During the holiday season, there seem to be more impromptu get-togethers, whether at my house or someone else’s. I try to keep a block of good cheese and box of nice crackers on hand for occasions such as this. Are there other easy to make snacks, which have slow to perish ingredients that I can keep on hand?
Oh my, yes. Not only are there lots of shelf-stable things to keep on hand, if you add the use of the fridge and freezer, the list is quite long. Remember staples you probably already have on-hand such as bread, lemons, herbs, spices, onions, and garlic.
For shelf-stable items, I think immediately of corn, pita and bagel chips; pretzels; pre-baked phyllo tartlet shells; nuts and nut butters; dried fruits like dates and apricots; olives; tapenade; canned tuna, anchovies, and salmon (as well as smoked oysters, clams, sardines, and shrimp, if you like those things); deviled ham; salsas, jams and chutneys; and canned or pickled artichokes.
Things which keep well in the fridge other than hard cheeses include salami; vacuum-sealed foods like bacon, prosciutto, ham, liverwurst, smoked salmon, trout, and other fish; unopened containers of sour cream, crème fraiche, yogurt, goat and cream cheese; and mayonnaise.
With this many choices, the number of snacks you can make is virtually limitless. As it’s the holidays and you’ll want to be festive, we’ll avoid ho-hum choices like chips and salsa. That doesn’t mean chips can’t be paired with some nice dips, though. Soft goat cheese, cream cheese, and mayonnaise can be used separately or blended together with other ingredients to make cold or warm dips.
Think of mixing cream cheese with smoked trout, some minced onion or a tiny bit of garlic, and a little lemon juice for a cold dip. One of my favorites is smoked bluefish dip made with the same ingredients; I suggest trout because it’s easier to find. Mayonnaise, chutney, curry powder, and a little honey, minced garlic, and lemon juice make a simple, classic curry dip.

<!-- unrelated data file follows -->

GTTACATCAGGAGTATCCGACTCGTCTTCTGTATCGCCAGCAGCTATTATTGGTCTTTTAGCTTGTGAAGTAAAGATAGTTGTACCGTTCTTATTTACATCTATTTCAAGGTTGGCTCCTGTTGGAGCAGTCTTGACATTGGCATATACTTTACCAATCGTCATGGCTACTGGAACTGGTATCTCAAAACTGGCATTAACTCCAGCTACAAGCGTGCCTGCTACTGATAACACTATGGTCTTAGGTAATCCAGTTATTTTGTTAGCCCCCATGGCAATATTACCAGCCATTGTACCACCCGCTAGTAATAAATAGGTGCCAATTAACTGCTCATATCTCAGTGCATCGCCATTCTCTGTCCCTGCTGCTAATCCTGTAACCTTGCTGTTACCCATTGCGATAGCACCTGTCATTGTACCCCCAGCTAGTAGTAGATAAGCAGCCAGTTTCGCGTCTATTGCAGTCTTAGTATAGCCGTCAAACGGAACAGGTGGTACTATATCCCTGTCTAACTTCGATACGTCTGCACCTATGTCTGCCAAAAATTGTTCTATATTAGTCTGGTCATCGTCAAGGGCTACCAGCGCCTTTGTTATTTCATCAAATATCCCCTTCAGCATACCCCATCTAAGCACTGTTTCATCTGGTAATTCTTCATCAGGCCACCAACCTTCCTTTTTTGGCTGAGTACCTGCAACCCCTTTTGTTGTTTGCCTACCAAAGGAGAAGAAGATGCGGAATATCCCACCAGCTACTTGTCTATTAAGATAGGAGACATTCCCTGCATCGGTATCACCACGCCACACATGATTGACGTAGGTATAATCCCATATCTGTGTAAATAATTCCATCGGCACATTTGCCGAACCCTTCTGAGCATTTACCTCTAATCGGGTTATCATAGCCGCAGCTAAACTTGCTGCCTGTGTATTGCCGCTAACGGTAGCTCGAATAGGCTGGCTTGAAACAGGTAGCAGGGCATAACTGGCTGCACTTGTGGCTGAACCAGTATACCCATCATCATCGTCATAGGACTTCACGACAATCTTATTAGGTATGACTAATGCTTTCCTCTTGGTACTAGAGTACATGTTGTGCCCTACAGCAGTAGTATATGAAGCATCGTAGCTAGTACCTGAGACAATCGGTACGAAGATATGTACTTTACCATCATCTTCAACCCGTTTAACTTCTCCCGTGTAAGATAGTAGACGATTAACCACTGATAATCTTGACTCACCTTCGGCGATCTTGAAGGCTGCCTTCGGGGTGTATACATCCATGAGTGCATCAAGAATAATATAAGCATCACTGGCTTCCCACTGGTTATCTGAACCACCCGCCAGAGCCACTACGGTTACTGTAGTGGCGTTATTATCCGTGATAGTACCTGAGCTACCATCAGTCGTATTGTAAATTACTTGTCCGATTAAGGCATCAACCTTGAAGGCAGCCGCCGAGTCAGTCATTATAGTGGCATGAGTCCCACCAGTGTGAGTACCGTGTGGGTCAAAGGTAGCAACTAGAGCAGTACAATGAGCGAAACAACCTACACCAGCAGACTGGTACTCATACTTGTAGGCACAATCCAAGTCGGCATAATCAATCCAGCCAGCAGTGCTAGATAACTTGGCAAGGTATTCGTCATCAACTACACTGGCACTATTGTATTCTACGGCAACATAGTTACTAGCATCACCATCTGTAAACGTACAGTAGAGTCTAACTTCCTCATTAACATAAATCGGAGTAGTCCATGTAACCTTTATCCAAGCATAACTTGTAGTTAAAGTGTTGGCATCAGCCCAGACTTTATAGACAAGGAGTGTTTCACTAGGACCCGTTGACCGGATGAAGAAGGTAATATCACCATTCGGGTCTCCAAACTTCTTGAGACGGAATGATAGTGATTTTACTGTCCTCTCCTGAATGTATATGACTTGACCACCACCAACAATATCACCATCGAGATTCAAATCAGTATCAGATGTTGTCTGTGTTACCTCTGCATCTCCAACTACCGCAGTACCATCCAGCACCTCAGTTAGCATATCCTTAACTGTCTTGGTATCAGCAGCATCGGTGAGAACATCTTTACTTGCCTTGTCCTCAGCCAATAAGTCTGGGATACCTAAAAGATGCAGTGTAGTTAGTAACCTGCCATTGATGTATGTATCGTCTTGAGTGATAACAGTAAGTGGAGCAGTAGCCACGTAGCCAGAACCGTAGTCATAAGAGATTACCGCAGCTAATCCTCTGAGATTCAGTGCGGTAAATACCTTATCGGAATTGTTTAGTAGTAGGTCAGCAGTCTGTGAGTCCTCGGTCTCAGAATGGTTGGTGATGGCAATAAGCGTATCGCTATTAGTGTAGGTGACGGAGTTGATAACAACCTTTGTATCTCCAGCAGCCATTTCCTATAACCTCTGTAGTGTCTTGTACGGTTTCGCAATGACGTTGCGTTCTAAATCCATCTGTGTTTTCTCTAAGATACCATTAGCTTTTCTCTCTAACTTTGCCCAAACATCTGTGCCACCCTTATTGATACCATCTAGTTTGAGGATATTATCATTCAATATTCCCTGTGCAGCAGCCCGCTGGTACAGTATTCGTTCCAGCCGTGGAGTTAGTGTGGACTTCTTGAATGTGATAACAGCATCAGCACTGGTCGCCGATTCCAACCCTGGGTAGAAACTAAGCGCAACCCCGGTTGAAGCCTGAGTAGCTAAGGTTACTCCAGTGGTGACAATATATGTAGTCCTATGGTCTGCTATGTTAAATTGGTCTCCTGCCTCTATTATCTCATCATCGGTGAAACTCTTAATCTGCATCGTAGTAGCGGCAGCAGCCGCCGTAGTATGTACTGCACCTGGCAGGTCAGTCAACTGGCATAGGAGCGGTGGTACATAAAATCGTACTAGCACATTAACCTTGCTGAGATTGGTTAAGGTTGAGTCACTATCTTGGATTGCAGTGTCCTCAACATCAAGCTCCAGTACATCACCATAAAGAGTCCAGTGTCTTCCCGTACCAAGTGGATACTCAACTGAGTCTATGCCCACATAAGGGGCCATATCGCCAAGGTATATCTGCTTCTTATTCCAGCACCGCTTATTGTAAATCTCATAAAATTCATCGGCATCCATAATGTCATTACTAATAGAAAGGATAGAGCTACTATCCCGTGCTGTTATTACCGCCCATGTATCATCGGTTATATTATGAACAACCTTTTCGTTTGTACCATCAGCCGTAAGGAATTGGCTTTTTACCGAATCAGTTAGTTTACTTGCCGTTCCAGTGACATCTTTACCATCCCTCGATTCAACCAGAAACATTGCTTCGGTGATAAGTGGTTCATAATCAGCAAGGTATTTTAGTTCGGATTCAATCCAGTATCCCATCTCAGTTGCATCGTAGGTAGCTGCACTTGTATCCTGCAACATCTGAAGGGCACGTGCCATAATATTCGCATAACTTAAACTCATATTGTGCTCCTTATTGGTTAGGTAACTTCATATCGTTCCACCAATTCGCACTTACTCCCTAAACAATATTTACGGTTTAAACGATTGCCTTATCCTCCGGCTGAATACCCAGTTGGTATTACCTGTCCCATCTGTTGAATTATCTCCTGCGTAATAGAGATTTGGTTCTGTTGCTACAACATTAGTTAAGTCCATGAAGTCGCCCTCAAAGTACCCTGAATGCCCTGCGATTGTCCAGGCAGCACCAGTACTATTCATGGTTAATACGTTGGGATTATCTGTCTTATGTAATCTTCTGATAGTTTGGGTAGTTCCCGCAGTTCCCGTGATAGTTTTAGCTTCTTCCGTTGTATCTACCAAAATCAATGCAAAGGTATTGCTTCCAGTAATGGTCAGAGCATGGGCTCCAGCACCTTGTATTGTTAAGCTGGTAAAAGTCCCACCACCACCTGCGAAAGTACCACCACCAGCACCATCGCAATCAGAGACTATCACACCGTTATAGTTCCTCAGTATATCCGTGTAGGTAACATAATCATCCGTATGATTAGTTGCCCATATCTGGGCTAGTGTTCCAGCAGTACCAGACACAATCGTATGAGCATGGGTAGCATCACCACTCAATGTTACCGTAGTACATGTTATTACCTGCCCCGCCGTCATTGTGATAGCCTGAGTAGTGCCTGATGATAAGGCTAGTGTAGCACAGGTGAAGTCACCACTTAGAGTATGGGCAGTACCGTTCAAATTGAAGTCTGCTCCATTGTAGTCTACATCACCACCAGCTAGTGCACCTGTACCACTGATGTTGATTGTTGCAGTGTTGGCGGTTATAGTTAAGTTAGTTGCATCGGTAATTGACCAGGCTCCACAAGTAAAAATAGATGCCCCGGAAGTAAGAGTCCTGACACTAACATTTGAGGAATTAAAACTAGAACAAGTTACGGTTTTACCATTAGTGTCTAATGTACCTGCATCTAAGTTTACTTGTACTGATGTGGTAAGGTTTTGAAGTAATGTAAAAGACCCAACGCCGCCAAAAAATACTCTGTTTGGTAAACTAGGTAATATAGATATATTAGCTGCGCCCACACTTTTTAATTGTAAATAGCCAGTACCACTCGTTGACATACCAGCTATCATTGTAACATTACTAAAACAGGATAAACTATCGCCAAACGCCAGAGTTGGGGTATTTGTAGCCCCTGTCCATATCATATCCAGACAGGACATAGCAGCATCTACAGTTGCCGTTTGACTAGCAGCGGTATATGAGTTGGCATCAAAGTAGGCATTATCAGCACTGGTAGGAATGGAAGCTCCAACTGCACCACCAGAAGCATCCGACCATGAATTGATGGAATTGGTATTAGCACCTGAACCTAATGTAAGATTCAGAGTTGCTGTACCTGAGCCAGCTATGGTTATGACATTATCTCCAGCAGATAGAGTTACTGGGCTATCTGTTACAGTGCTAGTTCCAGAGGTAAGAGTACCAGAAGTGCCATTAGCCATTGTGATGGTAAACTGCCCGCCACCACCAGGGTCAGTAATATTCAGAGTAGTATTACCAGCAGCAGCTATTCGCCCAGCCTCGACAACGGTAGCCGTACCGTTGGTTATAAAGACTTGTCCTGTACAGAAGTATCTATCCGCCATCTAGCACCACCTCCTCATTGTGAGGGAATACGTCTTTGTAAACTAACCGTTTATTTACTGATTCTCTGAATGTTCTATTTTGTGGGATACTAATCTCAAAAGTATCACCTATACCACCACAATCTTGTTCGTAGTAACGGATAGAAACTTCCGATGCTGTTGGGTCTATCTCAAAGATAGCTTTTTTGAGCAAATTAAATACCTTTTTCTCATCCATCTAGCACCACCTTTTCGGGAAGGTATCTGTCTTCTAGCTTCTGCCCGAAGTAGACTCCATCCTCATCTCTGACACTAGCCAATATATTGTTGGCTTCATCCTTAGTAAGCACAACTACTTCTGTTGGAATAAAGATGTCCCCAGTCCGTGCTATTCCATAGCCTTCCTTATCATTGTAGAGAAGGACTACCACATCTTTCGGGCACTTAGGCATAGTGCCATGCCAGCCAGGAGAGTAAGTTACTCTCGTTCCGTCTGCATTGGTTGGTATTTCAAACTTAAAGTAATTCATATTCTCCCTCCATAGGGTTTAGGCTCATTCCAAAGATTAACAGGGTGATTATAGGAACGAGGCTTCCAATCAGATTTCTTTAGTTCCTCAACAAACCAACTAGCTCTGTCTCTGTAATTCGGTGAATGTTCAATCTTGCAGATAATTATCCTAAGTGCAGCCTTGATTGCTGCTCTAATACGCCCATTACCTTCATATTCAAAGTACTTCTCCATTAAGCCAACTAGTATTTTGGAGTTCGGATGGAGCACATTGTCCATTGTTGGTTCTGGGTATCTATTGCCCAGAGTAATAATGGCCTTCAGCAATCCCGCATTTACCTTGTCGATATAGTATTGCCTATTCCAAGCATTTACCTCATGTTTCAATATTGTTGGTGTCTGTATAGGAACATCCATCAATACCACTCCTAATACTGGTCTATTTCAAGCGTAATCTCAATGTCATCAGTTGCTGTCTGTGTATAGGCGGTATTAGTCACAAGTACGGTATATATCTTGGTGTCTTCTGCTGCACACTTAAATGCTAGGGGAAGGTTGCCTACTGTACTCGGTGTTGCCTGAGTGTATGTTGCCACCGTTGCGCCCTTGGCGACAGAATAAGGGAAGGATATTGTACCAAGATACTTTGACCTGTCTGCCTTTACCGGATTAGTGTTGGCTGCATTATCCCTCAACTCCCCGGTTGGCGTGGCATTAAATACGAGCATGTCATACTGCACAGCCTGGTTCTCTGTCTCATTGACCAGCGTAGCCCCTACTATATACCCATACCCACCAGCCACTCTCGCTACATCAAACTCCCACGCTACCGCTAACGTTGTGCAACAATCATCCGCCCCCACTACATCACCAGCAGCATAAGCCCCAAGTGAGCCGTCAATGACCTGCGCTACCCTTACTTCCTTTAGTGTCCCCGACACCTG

A well-loved warm dip is made with canned artichokes, mayonnaise, parmesan cheese, and onions. For a twist, add some gorgonzola – if you like blue-veined cheeses, this is a delicious variation. Cream cheese, parmesan, mayonnaise, and a bag of frozen chopped onions are all it takes to make another warm dip. Serve cold or warm dips with crackers, or bagel or pita chips.
Buy or make some spiced nuts. Almonds, walnuts, and pecans are all good with sweet or savory spices. While a can of mixed nuts seems plebian, a spiced roasted single variety of nut is elegant. Simple roasted almonds are a classic accompaniment to dry sherry or cocktails.
How about a nice spread of smoked salmon accompanied by chopped onion, capers, and lemon slices? I’d be a happy girl presented with that. If that’s on the pricey side, then enjoy the taste of salmon for less with a dip as described above. A good quality salami – maybe one like I found the other day with black truffles in it, or one made with wine – is always welcome. All that’s required is slicing and arranging it attractively on a festive tray along with some pickles. Don’t forget a pretty garnish.
I could go on and on, but I hope this gives you some inspiration. Because of the catering I do, I have a huge file of snack recipes. However, I’d like to mention two particular favorites, one cold and one hot. Both are marvelously easy but tasty. The cold one is simply a mixture of goat and cream cheese, blended to taste with a little cream to loosen the mixture, spread on a dried apricot, and topped with a toasted pecan half. Not messy, easily consumed in one or two bites, looks pretty displayed on a tiered server, and unusual, it’s a winner.
The hot snack is one which has appeared in many guises, with slight variations. When I first encountered it, it was in a Sunset Book of Hors D’oeuvres published in 1976. I offer you the amusingly named Hasty Hots.